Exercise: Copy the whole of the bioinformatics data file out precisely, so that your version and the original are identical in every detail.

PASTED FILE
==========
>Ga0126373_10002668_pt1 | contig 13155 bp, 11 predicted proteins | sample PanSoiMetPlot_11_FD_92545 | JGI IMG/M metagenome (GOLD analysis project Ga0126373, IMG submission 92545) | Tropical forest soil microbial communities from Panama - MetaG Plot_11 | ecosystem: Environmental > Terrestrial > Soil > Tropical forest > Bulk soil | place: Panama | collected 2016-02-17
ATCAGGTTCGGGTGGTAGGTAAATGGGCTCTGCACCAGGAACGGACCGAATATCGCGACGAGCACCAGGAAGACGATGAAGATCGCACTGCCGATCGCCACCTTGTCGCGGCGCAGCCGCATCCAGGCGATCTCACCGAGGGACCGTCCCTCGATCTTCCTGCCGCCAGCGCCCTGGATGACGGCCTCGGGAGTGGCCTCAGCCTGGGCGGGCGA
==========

>Ga0126373_10002668_pt1 | contig 13155 bp, 11 predicted proteins | sample PanSoiMetPlot_11_FD_92545 | JGI IMG/M metagenome (GOLD analysis project Ga0126373, IMG submission 92545) | Tropical forest soil microbial communities from Panama - MetaG Plot_11 | ecosystem: Environmental > Terrestrial > Soil > Tropical forest > Bulk soil | place: Panama | collected 2016-02-17
ATCAGGTTCGGGTGGTAGGTAAATGGGCTCTGCACCAGGAACGGACCGAATATCGCGACGAGCACCAGGAAGACGATGAAGATCGCACTGCCGATCGCCACCTTGTCGCGGCGCAGCCGCATCCAGGCGATCTCACCGAGGGACCGTCCCTCGATCTTCCTGCCGCCAGCGCCCTGGATGACGGCCTCGGGAGTGGCCTCAGCCTGGGCGGGCGA